"The discussions will continue, and we expect a solution in a week. The bone of contention is a combination of royalties and the long-term prices of gas supply. The Bolivian government is trying to maximise the revenue it can earn from this deal, and we are trying to protect our interests," said Executive Vice-Chairman and Managing Director Naveen Jindal.
He, however, refused to go into the specifics of the royalty rates or gas prices. Jindal said the company had provided all the details sought by the government authorities.
However, international agencies today carried news quoting a Bolivian planning and development ministry spokeswoman saying the government might launch new auction for development of the vast EI Mutun iron ore deposit.
The discussions over payment of greater share of profit for the project, which includes a steel plant, sponge iron factory and development of the 40 billion tonne iron ore mine, between the Bolivian government and representatives of Jindal Steel failed to resolve the issue.
The EI Mutun ore deposit is considered to be one of the largest in the world. The climate in the negotiating room was "unpleasant but had not reached conflict," the spokeswoman was quoted as saying.
Sources said Jindal Steel had to revise its previous proposal of profit sharing with the government "or else it did not stand a chance to win the contact".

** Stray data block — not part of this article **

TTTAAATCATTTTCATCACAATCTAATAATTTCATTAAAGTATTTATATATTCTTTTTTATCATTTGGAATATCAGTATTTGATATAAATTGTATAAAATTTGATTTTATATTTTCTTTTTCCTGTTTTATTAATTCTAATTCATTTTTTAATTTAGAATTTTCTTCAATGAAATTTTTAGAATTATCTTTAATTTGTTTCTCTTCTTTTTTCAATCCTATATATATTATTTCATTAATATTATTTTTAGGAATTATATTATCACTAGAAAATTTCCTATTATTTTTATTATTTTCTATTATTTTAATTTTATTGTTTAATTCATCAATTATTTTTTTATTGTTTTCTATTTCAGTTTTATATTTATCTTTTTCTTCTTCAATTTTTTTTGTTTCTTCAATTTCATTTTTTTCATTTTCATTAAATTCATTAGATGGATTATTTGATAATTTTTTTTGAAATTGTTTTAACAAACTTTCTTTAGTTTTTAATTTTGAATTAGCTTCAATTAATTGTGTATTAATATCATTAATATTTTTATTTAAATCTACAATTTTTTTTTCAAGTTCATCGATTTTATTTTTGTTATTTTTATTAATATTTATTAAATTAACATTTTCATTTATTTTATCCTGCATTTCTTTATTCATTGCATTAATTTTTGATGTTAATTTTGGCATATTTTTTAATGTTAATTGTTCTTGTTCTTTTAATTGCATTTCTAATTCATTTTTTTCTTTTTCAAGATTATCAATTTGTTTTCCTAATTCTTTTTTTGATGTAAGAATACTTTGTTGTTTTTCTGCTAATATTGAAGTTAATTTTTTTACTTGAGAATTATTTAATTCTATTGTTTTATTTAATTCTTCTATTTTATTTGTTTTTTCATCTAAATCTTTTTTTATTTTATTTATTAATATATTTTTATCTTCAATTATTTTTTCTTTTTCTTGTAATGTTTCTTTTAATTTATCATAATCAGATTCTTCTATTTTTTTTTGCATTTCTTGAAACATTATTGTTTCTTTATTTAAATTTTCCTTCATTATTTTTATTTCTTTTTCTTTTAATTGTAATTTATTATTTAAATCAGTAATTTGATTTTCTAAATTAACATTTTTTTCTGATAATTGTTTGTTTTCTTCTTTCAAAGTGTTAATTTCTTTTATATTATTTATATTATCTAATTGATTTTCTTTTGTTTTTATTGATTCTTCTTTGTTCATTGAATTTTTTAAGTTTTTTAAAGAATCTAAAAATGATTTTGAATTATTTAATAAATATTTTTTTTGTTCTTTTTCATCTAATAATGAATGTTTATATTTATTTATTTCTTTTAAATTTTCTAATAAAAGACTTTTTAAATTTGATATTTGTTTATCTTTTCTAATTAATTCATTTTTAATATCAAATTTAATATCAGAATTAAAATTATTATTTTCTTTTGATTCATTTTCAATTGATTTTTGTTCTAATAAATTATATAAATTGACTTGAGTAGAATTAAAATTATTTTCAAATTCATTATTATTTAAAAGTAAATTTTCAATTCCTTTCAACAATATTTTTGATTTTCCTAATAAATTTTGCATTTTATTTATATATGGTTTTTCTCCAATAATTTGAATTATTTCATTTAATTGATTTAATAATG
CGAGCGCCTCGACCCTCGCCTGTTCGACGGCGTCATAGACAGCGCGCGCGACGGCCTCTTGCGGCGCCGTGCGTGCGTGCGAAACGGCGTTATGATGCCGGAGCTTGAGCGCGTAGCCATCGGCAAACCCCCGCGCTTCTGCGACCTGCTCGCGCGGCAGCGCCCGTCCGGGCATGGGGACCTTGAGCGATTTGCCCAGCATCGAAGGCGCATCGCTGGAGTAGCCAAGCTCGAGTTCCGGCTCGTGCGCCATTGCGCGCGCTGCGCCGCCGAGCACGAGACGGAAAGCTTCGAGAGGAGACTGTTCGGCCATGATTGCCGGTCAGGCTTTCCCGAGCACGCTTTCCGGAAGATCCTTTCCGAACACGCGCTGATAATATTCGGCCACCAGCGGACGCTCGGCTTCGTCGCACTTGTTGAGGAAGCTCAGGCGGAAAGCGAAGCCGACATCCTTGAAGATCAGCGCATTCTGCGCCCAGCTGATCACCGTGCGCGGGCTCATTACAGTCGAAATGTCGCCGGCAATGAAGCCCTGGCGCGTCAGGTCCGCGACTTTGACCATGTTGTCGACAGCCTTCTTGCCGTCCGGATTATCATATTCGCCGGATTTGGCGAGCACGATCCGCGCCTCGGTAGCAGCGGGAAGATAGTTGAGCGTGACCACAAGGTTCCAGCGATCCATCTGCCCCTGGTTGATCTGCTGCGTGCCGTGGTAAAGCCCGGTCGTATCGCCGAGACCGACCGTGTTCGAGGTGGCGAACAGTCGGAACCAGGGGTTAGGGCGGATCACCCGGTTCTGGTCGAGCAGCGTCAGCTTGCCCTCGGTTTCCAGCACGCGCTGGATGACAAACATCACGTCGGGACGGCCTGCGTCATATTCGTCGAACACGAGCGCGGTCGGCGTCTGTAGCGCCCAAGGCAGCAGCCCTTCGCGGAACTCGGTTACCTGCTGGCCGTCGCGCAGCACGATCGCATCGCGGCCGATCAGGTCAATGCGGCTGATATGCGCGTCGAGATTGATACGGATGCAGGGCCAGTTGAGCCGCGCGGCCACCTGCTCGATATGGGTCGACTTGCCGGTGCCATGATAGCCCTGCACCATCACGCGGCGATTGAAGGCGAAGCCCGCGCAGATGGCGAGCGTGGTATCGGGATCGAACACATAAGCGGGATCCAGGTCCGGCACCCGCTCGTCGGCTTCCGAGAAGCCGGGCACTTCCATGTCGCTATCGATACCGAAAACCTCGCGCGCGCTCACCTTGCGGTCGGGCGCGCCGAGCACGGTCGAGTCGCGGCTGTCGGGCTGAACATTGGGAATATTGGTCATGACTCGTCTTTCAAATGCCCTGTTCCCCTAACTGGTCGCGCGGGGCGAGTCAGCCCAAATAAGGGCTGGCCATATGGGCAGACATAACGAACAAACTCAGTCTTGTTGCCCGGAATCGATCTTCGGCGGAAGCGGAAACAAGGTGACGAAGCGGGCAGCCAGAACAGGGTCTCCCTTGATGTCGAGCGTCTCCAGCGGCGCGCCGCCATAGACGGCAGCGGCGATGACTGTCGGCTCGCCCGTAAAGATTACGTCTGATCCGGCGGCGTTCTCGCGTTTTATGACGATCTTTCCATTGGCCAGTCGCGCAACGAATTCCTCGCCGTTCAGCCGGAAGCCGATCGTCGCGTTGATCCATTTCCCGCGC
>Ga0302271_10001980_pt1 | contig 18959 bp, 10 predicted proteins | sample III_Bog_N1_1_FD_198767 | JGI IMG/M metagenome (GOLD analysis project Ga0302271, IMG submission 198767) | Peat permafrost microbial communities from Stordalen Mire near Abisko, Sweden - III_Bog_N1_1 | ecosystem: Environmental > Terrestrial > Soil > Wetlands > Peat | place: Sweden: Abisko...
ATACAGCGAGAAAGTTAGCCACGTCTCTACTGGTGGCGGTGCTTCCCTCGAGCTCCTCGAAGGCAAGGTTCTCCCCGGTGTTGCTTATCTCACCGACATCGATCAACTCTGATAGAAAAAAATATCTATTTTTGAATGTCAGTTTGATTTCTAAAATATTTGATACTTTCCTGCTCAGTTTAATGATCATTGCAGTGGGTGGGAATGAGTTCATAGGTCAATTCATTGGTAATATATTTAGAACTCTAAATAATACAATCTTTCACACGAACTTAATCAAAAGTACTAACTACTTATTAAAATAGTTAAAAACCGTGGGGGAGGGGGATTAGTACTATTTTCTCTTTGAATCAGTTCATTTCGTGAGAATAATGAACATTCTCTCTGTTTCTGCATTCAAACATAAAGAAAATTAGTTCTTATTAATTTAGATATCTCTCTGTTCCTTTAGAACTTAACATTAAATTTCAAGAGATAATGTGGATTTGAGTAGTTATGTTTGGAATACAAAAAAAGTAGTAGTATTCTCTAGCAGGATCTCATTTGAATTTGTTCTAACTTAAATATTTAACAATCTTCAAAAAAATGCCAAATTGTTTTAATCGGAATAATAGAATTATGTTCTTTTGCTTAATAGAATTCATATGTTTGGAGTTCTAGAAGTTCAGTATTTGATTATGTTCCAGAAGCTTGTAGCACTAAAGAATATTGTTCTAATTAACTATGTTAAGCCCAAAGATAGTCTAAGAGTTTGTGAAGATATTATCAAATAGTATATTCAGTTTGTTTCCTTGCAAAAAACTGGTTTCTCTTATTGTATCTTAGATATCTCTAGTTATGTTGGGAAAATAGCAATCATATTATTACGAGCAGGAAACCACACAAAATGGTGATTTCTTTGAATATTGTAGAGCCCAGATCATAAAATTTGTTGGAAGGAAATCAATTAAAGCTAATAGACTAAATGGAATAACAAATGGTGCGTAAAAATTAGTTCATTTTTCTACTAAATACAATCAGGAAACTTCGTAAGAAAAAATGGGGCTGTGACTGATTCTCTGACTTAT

Jindal's investment proposal went through the rough weather after the Bolivian President Evo Morales seized oil and gas fields on May 1 to force companies to re-negotiate contracts to pay higher royalties.
The government also ordered Rio de Janeiro-based energy company EBX Group to leave the country in April on allegations on violating environmental rules.
The representatives Bolivian ministries treasury, public works, mining, planning and development and production and other small companies made their case why Jindal should pay higher royalty to the government.
Jindal had bagged the rights to mine half of El Mutun's probable iron ore reserves on June 2. The contract established the company would pay royalties to Bolivia for export of ore, finished steel and pellets.
The final contract was to be signed by July after submission of a detailed project report (techno-economic feasibility report) by Jindal.
According to the initial conditions, Jindal Steel was supposed to pay a royalty of 8-9 per cent for iron ore, 10 per cent for concentrate (pellets), 7 per cent for sponge iron and 5 per cent for steel, all on exports. Another clause was that the surplus production will be exported only after catering to the domestic market there.
Apart from developing the mines, JSPL planned to set up a fully integrated steel plant with a capacity to produce 1.7 million tonne per annum (mtpa) of long products, 6 mtpa of sponge iron and 10 mtpa of pellets, and supporting infrastructure, including a 400 mw power plant and a rail or road link to the nearest river port.
It was expected to provide direct employment to 2,000 people and indirect employment to 10,000 people in Bolivia South America's poorest country.